Albania is located in southern Europe, north of Greece. Albanians call themselves shqiptarë, which means “sons of eagles“. Albania gained independence in 1912 and was ruled as a monarchy between World War I and World War II. After WWII, it was a communist state, but new democratic parties developed after communist regimes failed.
25 years later, Albania gained candidate status in the EU after many attempts, but still faces challenges such as finding an economic niche and establishing rule of law. Despite this, water quality in Albania is one thing that has improved over the years.
A 2003 report from the World Bank stated that there was plenty of water available, but the water quality in Albania was compromised because of the poor conditions of its water infrastructure. The country lacked sufficient treatment facilities, the chemical suppliers were unreliable and the maintenance was unsatisfactory. The decaying supply and treatment facilities posed a major health threat and were believed to be a major contributing factor to infant mortality.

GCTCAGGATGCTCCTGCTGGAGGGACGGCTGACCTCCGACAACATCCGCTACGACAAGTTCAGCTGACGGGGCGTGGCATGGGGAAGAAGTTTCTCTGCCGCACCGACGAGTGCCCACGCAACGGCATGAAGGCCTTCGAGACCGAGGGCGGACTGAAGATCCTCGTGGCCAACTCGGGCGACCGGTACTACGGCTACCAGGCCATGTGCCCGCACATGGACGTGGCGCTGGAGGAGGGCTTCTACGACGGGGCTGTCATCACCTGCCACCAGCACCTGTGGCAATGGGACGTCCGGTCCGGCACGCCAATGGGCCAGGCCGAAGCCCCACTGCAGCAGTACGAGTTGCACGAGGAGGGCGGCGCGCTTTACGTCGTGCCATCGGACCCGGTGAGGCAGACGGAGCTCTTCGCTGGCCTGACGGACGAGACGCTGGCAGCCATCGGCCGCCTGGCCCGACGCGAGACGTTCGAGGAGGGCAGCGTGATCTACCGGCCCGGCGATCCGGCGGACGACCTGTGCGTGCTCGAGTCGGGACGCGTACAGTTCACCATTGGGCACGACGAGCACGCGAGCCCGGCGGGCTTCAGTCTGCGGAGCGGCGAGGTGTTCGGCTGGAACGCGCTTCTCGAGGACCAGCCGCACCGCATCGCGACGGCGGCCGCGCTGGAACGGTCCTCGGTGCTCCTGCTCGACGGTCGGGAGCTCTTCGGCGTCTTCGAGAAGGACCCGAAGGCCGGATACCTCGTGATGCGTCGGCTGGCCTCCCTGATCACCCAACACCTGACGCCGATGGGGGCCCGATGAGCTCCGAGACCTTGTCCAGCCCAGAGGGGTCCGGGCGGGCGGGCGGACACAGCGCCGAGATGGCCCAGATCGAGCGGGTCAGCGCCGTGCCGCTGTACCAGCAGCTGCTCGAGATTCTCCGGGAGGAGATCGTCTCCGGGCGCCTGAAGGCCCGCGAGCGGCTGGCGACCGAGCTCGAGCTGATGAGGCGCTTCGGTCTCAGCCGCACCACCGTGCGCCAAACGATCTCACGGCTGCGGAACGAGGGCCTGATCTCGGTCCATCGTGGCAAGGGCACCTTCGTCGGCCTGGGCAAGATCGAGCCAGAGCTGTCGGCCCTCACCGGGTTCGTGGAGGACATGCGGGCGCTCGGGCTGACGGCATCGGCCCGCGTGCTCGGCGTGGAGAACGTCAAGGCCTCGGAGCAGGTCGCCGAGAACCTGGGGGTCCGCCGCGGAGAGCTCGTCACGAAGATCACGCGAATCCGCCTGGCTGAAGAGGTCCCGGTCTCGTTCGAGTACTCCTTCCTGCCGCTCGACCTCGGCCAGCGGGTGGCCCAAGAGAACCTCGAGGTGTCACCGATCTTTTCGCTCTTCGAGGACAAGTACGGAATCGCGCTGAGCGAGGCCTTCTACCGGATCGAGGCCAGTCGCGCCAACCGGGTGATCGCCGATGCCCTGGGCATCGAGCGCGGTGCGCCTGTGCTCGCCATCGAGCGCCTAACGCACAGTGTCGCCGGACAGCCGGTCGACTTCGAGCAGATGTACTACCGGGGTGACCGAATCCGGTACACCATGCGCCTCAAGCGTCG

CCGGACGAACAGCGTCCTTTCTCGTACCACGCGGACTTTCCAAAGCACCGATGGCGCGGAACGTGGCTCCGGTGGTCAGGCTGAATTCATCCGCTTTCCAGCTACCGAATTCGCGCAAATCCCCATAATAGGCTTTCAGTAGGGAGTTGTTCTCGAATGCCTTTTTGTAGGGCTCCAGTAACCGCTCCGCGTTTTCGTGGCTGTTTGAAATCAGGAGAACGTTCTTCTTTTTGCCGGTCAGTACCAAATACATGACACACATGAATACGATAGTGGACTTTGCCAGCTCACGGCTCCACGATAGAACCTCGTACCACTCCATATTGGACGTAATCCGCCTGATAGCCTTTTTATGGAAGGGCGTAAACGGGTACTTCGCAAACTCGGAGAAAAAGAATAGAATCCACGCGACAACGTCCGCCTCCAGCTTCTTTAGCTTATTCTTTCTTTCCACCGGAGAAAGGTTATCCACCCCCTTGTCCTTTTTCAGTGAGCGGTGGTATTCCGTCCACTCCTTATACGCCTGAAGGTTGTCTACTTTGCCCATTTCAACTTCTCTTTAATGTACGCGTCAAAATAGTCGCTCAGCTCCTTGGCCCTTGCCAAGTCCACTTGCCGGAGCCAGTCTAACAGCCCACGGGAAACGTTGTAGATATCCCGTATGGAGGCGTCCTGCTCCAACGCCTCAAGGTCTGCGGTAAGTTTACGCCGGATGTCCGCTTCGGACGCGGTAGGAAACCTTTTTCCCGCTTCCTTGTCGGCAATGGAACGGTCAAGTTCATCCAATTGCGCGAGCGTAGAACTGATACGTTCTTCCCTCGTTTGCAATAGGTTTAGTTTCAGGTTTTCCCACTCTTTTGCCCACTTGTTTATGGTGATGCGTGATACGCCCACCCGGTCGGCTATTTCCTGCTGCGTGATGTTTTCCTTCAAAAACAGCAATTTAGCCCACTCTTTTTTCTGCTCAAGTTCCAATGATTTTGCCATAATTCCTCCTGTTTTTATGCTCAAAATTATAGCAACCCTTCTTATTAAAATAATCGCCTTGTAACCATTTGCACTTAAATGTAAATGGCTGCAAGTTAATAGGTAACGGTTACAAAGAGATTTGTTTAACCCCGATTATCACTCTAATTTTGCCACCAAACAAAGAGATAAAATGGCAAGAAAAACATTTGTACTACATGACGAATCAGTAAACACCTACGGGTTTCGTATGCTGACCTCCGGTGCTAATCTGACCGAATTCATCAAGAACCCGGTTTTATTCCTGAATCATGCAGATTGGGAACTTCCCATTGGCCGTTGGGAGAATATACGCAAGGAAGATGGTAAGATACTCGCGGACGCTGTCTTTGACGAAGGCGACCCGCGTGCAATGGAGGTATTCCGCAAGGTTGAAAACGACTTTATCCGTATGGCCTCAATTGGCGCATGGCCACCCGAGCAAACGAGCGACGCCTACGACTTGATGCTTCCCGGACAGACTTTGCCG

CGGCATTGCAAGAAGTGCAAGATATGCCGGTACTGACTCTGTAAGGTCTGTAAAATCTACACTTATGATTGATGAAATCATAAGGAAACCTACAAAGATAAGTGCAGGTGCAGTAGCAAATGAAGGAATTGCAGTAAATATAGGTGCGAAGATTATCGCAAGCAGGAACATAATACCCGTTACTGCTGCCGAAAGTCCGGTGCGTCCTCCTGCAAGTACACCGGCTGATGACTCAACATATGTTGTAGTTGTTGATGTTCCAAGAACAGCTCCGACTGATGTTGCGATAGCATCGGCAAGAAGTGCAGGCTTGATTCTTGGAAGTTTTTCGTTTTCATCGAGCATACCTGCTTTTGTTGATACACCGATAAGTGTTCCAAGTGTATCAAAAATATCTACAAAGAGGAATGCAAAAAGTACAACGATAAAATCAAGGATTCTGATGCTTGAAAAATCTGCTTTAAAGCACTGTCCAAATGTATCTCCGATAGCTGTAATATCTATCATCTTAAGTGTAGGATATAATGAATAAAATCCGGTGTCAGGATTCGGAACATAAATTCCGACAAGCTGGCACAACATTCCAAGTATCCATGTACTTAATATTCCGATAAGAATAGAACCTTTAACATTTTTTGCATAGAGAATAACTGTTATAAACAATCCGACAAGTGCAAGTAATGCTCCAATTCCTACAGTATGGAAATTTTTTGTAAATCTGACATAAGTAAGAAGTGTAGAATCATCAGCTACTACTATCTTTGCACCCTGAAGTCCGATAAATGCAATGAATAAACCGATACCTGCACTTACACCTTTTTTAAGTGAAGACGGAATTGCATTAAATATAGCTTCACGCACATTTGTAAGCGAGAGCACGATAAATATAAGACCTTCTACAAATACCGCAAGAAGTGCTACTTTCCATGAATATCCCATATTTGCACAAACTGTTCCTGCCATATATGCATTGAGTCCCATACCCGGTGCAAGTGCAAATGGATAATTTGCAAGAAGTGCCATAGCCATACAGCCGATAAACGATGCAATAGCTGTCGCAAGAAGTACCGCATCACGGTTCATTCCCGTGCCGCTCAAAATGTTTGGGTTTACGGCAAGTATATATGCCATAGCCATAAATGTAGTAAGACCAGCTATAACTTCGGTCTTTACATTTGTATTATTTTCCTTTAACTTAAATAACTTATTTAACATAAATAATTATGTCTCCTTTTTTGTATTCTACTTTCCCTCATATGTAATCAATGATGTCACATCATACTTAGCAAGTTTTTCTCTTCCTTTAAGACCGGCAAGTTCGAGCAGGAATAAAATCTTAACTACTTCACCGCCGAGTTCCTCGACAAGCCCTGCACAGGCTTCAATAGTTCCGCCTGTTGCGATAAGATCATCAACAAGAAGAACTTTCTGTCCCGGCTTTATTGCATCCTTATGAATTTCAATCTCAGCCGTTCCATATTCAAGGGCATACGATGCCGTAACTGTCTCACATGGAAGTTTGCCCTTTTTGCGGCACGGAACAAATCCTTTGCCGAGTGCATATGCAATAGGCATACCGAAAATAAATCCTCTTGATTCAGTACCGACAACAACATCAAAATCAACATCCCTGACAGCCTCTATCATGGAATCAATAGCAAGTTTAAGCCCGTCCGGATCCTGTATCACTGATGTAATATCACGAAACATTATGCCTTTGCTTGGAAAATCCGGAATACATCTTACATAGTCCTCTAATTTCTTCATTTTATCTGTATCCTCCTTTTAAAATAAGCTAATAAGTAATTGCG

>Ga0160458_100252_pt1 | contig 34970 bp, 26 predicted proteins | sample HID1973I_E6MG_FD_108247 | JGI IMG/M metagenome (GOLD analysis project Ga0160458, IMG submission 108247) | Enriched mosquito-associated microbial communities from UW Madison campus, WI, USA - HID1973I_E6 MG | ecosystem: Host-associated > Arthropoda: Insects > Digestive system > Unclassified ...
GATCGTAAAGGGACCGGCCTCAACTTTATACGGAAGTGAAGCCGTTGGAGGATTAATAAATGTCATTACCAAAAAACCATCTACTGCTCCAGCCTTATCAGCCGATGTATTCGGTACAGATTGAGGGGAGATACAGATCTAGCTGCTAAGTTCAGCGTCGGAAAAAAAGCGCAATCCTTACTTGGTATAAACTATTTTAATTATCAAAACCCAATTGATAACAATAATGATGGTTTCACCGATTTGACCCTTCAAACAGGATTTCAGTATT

In 2015, the European Environment Agency reported that there have been significant measures taken to improve the water quality in Albania. Authorities have made efforts to reduce pollution, and between 2012 and 2015 the quality of bathing waters in Albania has improved significantly.
The Tirana Times reported in May that 86 percent of the bathing waters in Albania met the standards of the EU. In 2016 and 2017, Albanian authorities that reported 92 bathing waters were considered excellent or satisfactory, compared to 78 in 2015, which has helped attract more tourism.
Albania has many challenges to overcome, but the improvement of water quality in Albania is a step in the right direction. The increased tourism as a result of the improved water quality may also help stimulate the economy, which can help it more quickly overcome other obstacles.
– Fernando Vazquez